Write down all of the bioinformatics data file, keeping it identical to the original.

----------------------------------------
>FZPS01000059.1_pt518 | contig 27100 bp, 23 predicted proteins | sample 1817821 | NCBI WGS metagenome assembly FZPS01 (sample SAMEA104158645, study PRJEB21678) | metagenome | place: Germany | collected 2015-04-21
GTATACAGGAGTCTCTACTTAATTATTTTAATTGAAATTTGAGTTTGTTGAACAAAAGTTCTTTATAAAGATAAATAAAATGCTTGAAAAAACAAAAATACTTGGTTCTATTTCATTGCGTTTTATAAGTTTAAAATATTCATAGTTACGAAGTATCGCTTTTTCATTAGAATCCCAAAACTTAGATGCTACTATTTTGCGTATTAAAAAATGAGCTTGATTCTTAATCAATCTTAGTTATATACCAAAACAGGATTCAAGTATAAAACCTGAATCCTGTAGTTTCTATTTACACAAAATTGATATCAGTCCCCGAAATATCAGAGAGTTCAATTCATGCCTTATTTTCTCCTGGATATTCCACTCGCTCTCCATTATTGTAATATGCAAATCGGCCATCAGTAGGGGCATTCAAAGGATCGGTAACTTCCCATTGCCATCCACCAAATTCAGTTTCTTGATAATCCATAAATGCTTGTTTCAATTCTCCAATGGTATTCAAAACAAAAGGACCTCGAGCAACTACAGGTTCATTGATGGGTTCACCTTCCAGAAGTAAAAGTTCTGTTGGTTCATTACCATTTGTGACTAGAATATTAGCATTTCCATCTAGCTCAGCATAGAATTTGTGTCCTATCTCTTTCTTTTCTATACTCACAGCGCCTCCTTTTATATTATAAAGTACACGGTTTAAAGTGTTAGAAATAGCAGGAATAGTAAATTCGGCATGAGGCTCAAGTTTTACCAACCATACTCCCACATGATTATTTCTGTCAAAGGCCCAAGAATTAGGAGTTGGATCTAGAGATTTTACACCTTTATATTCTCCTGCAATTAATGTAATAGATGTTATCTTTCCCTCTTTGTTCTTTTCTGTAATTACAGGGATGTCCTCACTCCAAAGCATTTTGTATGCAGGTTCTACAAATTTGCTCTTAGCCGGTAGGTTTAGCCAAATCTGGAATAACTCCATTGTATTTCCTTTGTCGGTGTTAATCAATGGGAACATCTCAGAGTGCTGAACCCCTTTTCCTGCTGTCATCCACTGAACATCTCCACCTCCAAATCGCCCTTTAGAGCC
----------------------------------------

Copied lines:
>FZPS01000059.1_pt518 | contig 27100 bp, 23 predicted proteins | sample 1817821 | NCBI WGS metagenome assembly FZPS01 (sample SAMEA104158645, study PRJEB21678) | metagenome | place: Germany | collected 2015-04-21
GTATACAGGAGTCTCTACTTAATTATTTTAATTGAAATTTGAGTTTGTTGAACAAAAGTTCTTTATAAAGATAAATAAAATGCTTGAAAAAACAAAAATACTTGGTTCTATTTCATTGCGTTTTATAAGTTTAAAATATTCATAGTTACGAAGTATCGCTTTTTCATTAGAATCCCAAAACTTAGATGCTACTATTTTGCGTATTAAAAAATGAGCTTGATTCTTAATCAATCTTAGTTATATACCAAAACAGGATTCAAGTATAAAACCTGAATCCTGTAGTTTCTATTTACACAAAATTGATATCAGTCCCCGAAATATCAGAGAGTTCAATTCATGCCTTATTTTCTCCTGGATATTCCACTCGCTCTCCATTATTGTAATATGCAAATCGGCCATCAGTAGGGGCATTCAAAGGATCGGTAACTTCCCATTGCCATCCACCAAATTCAGTTTCTTGATAATCCATAAATGCTTGTTTCAATTCTCCAATGGTATTCAAAACAAAAGGACCTCGAGCAACTACAGGTTCATTGATGGGTTCACCTTCCAGAAGTAAAAGTTCTGTTGGTTCATTACCATTTGTGACTAGAATATTAGCATTTCCATCTAGCTCAGCATAGAATTTGTGTCCTATCTCTTTCTTTTCTATACTCACAGCGCCTCCTTTTATATTATAAAGTACACGGTTTAAAGTGTTAGAAATAGCAGGAATAGTAAATTCGGCATGAGGCTCAAGTTTTACCAACCATACTCCCACATGATTATTTCTGTCAAAGGCCCAAGAATTAGGAGTTGGATCTAGAGATTTTACACCTTTATATTCTCCTGCAATTAATGTAATAGATGTTATCTTTCCCTCTTTGTTCTTTTCTGTAATTACAGGGATGTCCTCACTCCAAAGCATTTTGTATGCAGGTTCTACAAATTTGCTCTTAGCCGGTAGGTTTAGCCAAATCTGGAATAACTCCATTGTATTTCCTTTGTCGGTGTTAATCAATGGGAACATCTCAGAGTGCTGAACCCCTTTTCCTGCTGTCATCCACTGAACATCTCCACCTCCAAATCGCCCTTTAGAGCC